The UK carmaking industry is facing uncertainty as it hopes for a postponement of a provision in the nation’s post-Brexit EU trade treaty. The provision, which is set to come into effect on January 1, 2024, will impose a 10-percent tariff on electric vehicles. This tariff will apply unless at least 45 percent of the value of vehicle parts originate from either Britain or the European Union, a requirement under the deal’s “rules of origin” condition.
Despite the looming change, the UK carmaking industry remains optimistic that an agreement will be reached before the deadline. Mike Hawes, the chief executive of the Society of Motor Manufacturers and Traders (SMMT), expressed hope for a resolution that avoids additional tariffs on electric vehicles. Given the UK’s commitment to ban sales of new petrol and diesel vehicles from 2030 as part of its net-zero carbon emissions target by 2050, the industry sees it as counterproductive to impose such tariffs on vehicles the government is encouraging people to buy.
The imposition of tariffs on electric vehicles poses not only challenges for the UK carmaking industry but also for EU-based car producers. Germany, for example, has urged the European Commission to postpone tariffs on electric car sales between the UK and the EU. These tariffs could have a significant impact on cross-border trade and disrupt the supply chain for electric vehicle components.
One of the key factors affecting the industry’s ability to meet the “rules of origin” requirement is the dependence on batteries that originate from China. Despite UK efforts to establish its own gigafactories for battery manufacturing, a significant portion of batteries used in electric vehicles still come from China. This reliance on Chinese batteries could jeopardize the industry’s ability to meet the 45 percent threshold and be exempt from tariffs.
The challenges faced by the UK carmaking industry extend beyond the EU. Brussels recently announced an investigation into Chinese state subsidies for electric cars, which could result in higher customs duties. As the EU seeks to protect its industry from unfair competition, higher tariffs on imported electric vehicles from China could further strain the UK carmaking industry’s supply chain and competitiveness.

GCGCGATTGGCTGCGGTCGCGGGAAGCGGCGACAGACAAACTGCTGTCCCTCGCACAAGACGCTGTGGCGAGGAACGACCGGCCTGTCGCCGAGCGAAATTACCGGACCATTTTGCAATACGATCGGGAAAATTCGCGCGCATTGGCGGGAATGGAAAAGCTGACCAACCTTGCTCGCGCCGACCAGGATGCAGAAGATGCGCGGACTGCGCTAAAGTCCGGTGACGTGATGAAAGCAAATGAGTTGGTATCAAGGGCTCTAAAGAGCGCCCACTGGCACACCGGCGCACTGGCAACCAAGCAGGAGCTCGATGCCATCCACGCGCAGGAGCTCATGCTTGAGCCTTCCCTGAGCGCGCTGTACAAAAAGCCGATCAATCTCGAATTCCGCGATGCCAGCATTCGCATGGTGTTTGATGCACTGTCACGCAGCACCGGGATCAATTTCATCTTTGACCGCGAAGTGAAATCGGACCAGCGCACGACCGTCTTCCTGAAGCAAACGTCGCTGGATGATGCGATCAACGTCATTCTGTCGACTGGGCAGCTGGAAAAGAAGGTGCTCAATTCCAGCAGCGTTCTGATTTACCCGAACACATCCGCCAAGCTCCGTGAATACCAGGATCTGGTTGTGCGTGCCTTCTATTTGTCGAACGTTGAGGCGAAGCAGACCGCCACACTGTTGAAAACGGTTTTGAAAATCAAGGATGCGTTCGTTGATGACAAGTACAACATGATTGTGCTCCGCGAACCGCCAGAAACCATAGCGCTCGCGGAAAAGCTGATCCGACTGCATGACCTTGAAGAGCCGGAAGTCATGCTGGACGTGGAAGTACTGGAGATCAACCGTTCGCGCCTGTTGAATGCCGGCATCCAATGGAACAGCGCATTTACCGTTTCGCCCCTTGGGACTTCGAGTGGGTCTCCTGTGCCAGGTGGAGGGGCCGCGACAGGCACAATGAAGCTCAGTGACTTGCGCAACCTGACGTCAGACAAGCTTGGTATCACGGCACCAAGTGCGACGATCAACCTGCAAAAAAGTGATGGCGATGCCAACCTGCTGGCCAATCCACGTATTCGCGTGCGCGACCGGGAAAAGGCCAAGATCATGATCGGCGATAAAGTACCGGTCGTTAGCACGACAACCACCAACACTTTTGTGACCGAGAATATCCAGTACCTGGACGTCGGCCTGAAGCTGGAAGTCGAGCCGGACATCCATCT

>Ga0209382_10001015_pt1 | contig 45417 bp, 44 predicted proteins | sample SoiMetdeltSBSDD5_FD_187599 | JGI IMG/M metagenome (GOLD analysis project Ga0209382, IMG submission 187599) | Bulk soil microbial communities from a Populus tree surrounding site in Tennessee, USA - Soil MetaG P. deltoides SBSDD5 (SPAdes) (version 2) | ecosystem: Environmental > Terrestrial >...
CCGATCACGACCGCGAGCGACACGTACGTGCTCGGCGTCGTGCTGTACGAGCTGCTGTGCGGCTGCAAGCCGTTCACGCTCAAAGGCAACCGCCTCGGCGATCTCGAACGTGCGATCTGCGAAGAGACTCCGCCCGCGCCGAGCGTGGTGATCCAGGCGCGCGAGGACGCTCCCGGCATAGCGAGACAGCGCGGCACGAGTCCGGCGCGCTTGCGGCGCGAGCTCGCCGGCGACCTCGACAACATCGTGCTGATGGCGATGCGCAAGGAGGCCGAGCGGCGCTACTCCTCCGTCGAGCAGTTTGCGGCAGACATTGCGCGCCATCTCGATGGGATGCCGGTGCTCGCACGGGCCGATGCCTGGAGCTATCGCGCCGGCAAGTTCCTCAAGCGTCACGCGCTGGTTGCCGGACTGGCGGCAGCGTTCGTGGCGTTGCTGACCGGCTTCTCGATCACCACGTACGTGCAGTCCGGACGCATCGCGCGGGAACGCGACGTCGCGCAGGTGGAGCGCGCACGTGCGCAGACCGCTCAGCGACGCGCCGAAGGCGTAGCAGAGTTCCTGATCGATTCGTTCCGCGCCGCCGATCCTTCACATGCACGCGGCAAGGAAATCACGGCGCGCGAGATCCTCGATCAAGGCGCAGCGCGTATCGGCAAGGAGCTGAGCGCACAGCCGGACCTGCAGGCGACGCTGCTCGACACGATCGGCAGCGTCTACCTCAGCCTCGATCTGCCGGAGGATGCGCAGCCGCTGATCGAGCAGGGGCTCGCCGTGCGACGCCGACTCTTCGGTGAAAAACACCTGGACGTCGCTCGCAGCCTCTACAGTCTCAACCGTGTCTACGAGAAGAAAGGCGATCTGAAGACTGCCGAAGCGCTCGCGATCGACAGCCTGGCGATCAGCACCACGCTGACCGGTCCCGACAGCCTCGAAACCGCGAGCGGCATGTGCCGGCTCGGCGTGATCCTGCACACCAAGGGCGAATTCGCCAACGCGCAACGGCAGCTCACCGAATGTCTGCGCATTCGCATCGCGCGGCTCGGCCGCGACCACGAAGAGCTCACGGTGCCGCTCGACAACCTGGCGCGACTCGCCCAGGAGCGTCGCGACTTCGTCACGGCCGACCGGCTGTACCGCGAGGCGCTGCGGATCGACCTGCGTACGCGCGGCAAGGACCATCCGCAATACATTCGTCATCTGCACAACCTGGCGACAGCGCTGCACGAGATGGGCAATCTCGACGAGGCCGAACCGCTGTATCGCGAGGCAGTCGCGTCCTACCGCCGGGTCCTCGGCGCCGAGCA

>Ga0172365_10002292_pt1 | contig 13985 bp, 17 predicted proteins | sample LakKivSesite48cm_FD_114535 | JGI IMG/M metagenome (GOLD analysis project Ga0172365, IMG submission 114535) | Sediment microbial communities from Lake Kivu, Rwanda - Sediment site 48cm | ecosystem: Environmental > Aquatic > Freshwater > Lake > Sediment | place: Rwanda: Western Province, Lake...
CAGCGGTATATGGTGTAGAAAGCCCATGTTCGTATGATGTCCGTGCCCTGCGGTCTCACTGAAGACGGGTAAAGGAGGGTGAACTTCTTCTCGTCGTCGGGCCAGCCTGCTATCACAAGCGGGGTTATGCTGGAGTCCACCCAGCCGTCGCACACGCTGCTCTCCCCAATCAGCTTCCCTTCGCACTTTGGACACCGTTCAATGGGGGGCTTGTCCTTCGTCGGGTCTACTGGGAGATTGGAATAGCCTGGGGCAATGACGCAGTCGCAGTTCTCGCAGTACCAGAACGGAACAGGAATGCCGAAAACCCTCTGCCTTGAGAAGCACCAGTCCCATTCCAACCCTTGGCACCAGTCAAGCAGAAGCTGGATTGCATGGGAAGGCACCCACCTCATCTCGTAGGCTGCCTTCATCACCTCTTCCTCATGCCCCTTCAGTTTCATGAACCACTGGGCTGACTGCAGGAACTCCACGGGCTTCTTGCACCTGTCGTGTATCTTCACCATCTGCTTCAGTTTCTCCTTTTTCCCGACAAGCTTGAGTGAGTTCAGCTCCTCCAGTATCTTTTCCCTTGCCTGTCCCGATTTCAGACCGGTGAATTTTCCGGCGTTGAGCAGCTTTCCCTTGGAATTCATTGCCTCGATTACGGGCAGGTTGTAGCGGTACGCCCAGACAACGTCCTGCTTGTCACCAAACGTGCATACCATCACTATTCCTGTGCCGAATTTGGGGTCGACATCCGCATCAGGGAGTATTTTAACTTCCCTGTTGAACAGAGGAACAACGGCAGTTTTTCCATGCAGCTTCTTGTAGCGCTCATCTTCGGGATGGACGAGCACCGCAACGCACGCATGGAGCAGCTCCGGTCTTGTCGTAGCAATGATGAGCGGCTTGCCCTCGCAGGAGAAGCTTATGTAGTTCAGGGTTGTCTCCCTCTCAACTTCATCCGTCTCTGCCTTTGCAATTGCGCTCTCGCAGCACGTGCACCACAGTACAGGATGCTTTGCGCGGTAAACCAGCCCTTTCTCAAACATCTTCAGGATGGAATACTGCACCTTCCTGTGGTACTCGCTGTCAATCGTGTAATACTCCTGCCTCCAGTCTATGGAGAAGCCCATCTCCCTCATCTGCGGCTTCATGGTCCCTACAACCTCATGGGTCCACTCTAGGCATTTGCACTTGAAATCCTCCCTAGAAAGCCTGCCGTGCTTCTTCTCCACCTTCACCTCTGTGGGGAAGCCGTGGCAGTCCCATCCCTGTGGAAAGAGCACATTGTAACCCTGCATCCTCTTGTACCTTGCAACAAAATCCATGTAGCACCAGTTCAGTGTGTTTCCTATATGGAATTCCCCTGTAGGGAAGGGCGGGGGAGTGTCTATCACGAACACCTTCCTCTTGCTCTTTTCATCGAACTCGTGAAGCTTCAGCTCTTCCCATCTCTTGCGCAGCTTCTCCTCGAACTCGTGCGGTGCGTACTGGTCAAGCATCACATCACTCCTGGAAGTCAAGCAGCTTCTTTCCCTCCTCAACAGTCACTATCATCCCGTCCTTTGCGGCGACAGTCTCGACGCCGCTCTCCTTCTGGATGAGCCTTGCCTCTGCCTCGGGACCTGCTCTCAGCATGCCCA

In the midst of these uncertainties, there have been positive developments. German car giant BMW has unveiled plans to increase production of electric Mini cars in Britain, with the support of the UK government. This demonstrates confidence in the UK’s potential as a hub for electric vehicle manufacturing. Additionally, India’s Tata Group has announced plans to invest £4 billion in the UK to manufacture batteries, further bolstering the country’s efforts to accelerate the transition away from fossil fuel vehicles.
The UK carmaking industry is navigating through a period of uncertainty as it hopes for a postponement of tariffs on electric vehicles. The industry remains optimistic about reaching an agreement that avoids additional tariffs and supports the government’s goals of transitioning to fully electric cars. However, challenges such as the reliance on Chinese batteries and potential international competition underscore the need for strategic planning and investment to ensure the industry’s long-term viability. With the right support and collaboration between the government and carmakers, the UK has the potential to become a leader in electric vehicle production and contribute to a sustainable future.